Sunday, June 15, 2008

Blackwater River

Last Saturday, Al, Kelly from Williams Lake, Trevor, and myself ran the Blackwater River, about 80 km southwest of Prince George. The Blackwater is located near the historic Carrier-Sekani Grease Trail, which Alexander Mackenzie used as an inland route to find the west coast of Canada 215 years ago. The River has been proclaimed a BC Heritage River.

In summer levels, the Blackwater is reknowned amongst experienced whitewater canoeiests for river tripping. In the high waters of late-spring, it's an amazing intermediate whitewater kayak run. The stretch we did starts where the Blackwater Road crosses the river, and goes until just before the Fraser River confluence --- 28 km long.

As with most rivers, the biggest hazard is wood. This years floodwaters brought in heaps of new logs, most of which we encountered in the first few kilometers. Levels were still very high as the picture below taken from the put-in bridge shows:

Scouting in the canyon was manageable, with decent eddies throughout. Below is Al Leighton eddying out after portaging a log-choked rapid about 2 km below the put-in:
Picture below is our lunch spot --- a rock in the middle of the river to avoid the fierce mosquitos. Note the log just above water level in the background.
The character of the river is continuous pool-drop grade II-II+ rapids, with a number of grade III rapids throughout.
There is also one flatwater stretch before the final canyon. However, with the high flows and nice scenery, it went by quickly. Parts of the canyon are over 200 meters deep, as seen below:

The final canyon is the most impressive, and also has the most challenging whitewater. We hiked up on river left to scout this one, which was a bit of a bush-whack but a good call nonetheless. There was one river wide log at water level about half way through. Here's a couple shots below of T-Star looking sharp for the birdie: Note on the take-out: modern short kayaks and high levels on the Fraser River basically make getting to the normal take out as written in our guidebook impossible. A couple years ago, we found a new take-out trail that is now the preferred alternative. From ~ 16.5 km on the Tako Road, head south on the Tako "F" Road, staying on the main "F" road. This year they've fixed the road, and now there's only one short section about 200 m from where you park that requires 4 x 4. The trail head at the parking spot has old signs, and leads all the way down to the Blackwater ~ 500 m upstream of the Fraser River. To recognize this while on the Blackwater, look for a bunch of pink ribbon on river left about 1 km past the final rapid, about ~ 500 m past a cable-trolley carriage that crosses the river. Follow the quad trail from the river to the parking spot --- a solid 30 minute hike uphill.

Monday, June 9, 2008

Stellako River Trip

Last Sunday, a gaggle of paddlers descended on the beautiful Stellako River. Located about 2 hours west of PG just off highway 16, the Stellako flows from Francois Lake to Fraser Lake.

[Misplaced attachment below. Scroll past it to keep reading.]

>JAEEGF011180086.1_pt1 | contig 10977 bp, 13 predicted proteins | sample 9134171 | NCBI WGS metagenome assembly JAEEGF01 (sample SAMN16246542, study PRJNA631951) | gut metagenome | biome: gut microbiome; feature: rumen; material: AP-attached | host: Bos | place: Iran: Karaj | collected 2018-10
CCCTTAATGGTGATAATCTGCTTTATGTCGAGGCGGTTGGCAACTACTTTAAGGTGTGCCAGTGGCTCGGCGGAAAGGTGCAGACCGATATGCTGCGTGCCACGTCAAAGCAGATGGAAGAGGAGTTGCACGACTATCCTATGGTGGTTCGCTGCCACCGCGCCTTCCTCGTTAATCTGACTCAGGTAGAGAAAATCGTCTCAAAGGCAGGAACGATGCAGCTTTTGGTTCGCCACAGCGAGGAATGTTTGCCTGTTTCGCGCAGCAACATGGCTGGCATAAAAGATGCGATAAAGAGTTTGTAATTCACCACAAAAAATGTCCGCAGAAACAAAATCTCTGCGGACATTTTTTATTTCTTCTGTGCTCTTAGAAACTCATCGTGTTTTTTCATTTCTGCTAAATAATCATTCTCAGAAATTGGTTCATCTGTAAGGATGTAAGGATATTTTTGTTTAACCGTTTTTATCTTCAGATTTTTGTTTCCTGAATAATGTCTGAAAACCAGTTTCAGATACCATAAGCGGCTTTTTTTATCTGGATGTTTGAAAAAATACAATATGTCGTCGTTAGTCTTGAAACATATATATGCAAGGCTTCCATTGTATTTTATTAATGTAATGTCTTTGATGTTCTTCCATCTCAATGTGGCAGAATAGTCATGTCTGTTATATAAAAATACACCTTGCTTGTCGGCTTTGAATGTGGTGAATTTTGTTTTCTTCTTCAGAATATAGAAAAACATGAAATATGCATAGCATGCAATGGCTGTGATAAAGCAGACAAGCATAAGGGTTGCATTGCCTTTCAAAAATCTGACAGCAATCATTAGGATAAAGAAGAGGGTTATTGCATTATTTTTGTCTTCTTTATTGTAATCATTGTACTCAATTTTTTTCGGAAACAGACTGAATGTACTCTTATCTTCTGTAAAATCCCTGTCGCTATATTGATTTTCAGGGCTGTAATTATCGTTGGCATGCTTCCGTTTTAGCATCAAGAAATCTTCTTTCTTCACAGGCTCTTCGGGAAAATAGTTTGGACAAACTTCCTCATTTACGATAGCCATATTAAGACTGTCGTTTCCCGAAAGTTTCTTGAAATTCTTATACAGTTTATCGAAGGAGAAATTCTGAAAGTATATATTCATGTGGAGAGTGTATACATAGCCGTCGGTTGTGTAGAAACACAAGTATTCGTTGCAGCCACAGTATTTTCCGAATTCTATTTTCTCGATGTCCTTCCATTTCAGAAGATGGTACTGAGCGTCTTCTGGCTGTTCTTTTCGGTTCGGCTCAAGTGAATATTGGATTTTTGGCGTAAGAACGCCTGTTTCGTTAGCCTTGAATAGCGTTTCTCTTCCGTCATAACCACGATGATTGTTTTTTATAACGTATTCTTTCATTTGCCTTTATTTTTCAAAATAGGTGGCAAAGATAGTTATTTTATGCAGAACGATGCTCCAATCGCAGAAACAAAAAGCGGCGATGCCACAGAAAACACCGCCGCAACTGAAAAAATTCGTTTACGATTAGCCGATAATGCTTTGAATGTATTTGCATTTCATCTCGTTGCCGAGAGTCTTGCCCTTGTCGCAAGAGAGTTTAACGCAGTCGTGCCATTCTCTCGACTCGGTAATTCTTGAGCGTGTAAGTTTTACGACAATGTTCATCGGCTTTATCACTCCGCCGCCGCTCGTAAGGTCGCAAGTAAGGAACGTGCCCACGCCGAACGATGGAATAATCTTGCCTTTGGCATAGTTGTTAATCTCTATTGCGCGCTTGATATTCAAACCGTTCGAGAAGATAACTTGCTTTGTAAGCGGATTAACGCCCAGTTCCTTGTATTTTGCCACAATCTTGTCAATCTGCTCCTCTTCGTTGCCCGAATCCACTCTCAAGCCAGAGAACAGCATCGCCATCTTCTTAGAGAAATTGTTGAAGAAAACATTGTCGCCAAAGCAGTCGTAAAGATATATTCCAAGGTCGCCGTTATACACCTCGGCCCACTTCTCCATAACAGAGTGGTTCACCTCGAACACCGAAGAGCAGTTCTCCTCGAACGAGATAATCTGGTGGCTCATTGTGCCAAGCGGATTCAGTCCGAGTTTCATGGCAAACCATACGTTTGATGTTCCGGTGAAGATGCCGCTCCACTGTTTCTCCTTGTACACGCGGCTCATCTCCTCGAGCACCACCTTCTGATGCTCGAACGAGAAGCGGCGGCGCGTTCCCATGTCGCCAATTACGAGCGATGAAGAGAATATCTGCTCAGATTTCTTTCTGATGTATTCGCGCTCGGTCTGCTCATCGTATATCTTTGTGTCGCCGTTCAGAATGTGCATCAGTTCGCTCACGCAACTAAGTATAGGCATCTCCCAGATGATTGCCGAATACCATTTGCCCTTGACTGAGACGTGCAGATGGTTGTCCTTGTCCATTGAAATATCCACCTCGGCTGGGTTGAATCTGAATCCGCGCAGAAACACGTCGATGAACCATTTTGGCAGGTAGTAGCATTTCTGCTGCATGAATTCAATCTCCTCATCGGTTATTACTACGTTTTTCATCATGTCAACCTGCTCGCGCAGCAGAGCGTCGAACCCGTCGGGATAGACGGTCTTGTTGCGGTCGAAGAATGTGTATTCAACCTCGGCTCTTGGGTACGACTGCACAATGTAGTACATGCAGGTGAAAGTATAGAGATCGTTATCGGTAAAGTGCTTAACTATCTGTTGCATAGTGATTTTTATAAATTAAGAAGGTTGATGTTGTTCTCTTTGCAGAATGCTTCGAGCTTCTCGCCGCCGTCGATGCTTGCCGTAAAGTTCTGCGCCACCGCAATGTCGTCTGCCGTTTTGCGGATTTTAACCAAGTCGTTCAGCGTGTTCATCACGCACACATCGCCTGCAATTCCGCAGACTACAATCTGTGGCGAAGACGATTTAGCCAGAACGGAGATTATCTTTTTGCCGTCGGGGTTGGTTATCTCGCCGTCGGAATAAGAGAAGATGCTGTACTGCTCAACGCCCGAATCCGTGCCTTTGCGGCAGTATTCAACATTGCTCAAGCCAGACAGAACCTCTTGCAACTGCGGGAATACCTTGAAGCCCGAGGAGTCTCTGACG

Considered by many to be a world class fishing river, the Stellako is well known amongst anglers --- particularly for it's sockeye run in the fall. In the high waters of late spring, it's also a fun novice whitewater run. All of the rapids are straight forward grade II, with an optional "waterfall" section (grade III/IV) that can be easily portaged. Check our guidebook for more specific information. My favourite part of this river has to be the scenery - it's in a deep and gorgeous canyon as seen below.From the put-in on our descent, Deanna and Cynthia were practicing their rolls and eddy turns the whole way down, and looked very solid through the rapids. After reaching the "waterfall" section, we all got out for a scout. Here, the river splits into two channels and drops over a number of ledges. The left channel is where the biggest drop is (grade IV), while the right channel is easier (grade III). Here's the boys scouting the bigger one.
Having seen the falls several times before in lower water from a canoe, I was convinced I was going to run it as I recall it looked reasonably straight forward. However my plan changed rather quickly when I got a look --- not so tidy looking in high water. Instead I cheered Ian on while he made it look easy (below).
Watching Ian gave Al enough courage to decide to run it himself. Things were looking great after he punched the first hole, as seen below:
Shortly after, things didn't go so well for Al when he broached the shallow rocks in the middle of the rapid. After being stuck, he flipped and rolled up with a broken paddle blade, and then proceeded to go directly into the pourover where he executed a near perfect backender-flip-hole-pounding-flush roll, as seen in the sequence below (look for the broken paddle):

Startling! But he flushed out and rolled up. Nice work All!! Needless to say I took the chicken line through the river right channel.
After the Stellako, we decided to stop and check out the nearby Nautley River for surf. Levels were very high here as well, and the waves looked great, so we gave er' a whirl.
Unfortunately, their was no eddy service and the challenge was slowing down enough to catch the waves. Once I figured it out, I thought it was pretty fun despite the walk back up.
That's all from Fort Fraser and beyond. Great trip, and thanks again to Deanna and Lyle for driving, Cynthia for keeping us well fed, Ian for the inspiration, and Al for the comic relief. Stay tuned for the next adventure!!